Australia a key player in international higher education student market, but competition is buildingMedia release 9 Feb 2012 3 minute read
Australia is a key player in international higher education student provision and is now ranked third in the world, according to the latest Joining the Dots research briefing released by ACER. Dr Daniel Edwards, ACER Senior Research Fellow, said Australia’s net flow of international students is one of the highest in the world, even when calculated in the context of the total size of the higher education sector.
9 February 2012: Australia is a key player in international higher education student provision and is now ranked third in the world, according to the latest Joining the Dots research briefing released by the Australian Council for Educational Research (ACER).
Dr Daniel Edwards, ACER Senior Research Fellow, said Australia’s net flow of international students is one of the highest in the world, even when calculated in the context of the total size of the higher education sector. Net flow is the ratio of incoming international students that the country hosts compared to outgoing domestic students studying abroad, expressed as a percentage of all tertiary education students in the country.
“Out of 109 countries, Australia is one of only seven nations in the world that has more than 100 000 international students. UNESCO figures indicate Australia is ranked third with more than 250 000 students, behind the UK with 370 000 and the US with 660 000,” Dr Edwards said.
“Importantly, the figures show that apart from Macao, Australia has the largest net flow ratio of the large international host countries. This highlights the importance of international students to Australian higher education in terms of relative size of the sector. It also provides some perspective on the relatively small proportion of students in Australia who undertake study abroad.”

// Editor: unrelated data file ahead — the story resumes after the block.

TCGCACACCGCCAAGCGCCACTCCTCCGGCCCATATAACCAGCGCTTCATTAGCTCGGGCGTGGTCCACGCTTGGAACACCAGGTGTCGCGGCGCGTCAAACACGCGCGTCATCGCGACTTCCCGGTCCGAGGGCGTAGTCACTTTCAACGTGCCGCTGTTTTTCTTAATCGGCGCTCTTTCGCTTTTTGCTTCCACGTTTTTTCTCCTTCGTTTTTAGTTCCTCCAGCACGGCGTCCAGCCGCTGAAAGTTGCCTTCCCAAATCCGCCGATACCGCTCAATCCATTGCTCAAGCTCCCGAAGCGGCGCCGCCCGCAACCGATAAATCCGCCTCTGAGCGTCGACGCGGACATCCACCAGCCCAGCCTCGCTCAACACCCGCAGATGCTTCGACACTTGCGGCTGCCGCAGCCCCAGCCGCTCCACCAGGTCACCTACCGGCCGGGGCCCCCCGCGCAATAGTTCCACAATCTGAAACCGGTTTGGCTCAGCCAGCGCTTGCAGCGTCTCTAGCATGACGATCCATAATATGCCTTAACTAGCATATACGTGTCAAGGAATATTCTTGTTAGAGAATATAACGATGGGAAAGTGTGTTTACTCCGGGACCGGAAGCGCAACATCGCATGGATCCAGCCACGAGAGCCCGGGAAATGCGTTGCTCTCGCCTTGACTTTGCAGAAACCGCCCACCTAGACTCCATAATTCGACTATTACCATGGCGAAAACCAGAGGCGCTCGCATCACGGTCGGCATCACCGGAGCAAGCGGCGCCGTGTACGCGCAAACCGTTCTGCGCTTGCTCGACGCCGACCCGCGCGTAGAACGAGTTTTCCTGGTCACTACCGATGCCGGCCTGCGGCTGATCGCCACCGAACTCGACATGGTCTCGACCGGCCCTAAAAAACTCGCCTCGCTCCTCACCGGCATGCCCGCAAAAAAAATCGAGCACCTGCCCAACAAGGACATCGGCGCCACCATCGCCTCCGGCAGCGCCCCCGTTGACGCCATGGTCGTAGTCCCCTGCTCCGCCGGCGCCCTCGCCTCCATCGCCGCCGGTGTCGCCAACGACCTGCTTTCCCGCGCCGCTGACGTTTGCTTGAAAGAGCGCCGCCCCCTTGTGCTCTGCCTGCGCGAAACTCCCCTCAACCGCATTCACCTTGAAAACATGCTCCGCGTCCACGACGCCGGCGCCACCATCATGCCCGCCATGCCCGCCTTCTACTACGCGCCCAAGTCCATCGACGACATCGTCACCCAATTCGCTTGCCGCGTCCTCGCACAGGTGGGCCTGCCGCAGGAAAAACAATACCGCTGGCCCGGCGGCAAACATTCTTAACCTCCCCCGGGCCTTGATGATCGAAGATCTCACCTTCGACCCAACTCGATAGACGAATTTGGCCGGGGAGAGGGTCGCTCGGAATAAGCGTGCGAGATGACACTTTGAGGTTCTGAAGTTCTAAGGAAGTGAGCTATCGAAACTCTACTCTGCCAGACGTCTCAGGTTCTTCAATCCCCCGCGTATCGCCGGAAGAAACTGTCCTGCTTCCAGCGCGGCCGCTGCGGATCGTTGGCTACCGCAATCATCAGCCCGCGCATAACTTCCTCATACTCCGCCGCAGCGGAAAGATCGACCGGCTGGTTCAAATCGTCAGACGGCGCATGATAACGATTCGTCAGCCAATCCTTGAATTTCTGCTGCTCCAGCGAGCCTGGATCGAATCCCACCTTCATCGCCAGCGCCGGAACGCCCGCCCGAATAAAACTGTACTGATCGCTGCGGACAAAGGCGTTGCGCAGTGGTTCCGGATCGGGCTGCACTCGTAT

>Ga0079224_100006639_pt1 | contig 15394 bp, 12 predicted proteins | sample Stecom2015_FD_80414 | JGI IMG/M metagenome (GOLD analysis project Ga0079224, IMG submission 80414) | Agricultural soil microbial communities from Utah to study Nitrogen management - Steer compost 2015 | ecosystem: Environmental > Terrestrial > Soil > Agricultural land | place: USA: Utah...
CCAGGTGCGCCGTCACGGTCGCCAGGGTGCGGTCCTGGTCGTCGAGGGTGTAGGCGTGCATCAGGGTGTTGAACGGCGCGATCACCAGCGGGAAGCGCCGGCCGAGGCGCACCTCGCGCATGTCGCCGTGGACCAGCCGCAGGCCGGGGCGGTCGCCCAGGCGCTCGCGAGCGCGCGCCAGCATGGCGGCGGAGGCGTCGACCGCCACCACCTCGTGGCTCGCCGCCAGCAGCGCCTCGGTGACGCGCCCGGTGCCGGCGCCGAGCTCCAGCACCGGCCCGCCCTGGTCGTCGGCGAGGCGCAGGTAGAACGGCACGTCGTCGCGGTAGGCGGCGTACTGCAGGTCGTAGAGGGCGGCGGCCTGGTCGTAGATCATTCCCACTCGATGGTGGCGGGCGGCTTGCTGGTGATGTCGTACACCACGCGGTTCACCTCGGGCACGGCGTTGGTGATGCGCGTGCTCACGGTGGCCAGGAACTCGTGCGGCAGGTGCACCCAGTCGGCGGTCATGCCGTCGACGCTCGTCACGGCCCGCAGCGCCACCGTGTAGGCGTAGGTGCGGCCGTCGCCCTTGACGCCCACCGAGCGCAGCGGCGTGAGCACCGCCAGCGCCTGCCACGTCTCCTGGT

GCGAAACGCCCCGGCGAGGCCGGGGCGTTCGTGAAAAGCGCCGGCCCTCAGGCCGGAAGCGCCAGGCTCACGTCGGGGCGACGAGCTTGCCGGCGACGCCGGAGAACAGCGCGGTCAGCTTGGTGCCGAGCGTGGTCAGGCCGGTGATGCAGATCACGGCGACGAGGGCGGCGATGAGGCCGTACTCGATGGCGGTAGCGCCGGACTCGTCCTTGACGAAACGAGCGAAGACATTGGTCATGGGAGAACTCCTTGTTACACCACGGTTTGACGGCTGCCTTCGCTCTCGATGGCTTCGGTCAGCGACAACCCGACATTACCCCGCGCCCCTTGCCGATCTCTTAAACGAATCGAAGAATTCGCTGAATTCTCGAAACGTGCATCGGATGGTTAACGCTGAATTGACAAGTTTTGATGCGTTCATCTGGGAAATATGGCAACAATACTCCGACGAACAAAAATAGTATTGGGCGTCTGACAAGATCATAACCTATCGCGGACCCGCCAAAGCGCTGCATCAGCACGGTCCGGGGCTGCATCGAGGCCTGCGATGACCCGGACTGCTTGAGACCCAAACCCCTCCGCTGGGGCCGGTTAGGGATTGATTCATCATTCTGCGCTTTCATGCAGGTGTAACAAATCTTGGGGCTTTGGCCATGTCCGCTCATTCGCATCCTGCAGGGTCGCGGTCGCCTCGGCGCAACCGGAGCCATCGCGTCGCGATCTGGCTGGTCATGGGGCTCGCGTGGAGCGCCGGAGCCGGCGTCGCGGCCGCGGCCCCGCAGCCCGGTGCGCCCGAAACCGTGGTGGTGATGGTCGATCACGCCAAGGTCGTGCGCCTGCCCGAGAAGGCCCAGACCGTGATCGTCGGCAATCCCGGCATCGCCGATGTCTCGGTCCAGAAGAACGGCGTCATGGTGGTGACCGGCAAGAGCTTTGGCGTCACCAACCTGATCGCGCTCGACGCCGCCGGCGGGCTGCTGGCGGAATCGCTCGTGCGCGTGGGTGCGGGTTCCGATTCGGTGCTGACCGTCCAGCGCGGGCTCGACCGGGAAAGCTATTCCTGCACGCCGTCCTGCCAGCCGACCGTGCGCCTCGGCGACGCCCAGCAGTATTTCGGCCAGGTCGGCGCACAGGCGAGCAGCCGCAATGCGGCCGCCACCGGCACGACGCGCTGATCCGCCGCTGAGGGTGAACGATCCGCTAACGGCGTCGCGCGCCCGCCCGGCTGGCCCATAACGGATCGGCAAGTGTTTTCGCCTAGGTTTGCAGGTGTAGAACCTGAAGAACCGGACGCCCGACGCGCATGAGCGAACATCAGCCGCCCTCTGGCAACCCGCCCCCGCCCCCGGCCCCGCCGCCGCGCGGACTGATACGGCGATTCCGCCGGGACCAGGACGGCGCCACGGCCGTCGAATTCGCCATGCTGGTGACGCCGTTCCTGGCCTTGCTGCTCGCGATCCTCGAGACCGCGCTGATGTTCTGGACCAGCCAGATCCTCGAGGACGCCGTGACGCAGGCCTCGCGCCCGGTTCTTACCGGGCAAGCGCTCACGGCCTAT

Dr Edwards said Australia’s international student market is heavily reliant on Asia and the Pacific – accounting for nearly 80 per cent of the cohort.
“Students from Asia travel in substantial numbers to a large variety of countries for higher education, meaning that the scope of competition for students in this region now and in the future is significant,” Dr Edwards said.
The largest number of higher education students abroad from Asia originate from China (510 314), India (195 107), South Korea (125 165), Malaysia (53 121), Japan (44 768), Vietnam (55 038), Hong Kong (32 944) and Indonesia (32 246).
Australia is currently the most popular destination for Malaysian, Hong Kong, Indonesian, Singaporean, Sri Lankan and New Zealand tertiary education students. It is also the second most popular destination for students from Viet Nam, Nepal, Philippines, Solomon Islands and Brunei.
Dr Edwards said that while Australia remains one of the ‘big fish’ in the international student scene, growth in the size, quality and infrastructure for hosting international students in the future is likely to be substantial. This is signalling a warning to Australian providers that the number of host nations is growing, as is their capacity to compete for students.
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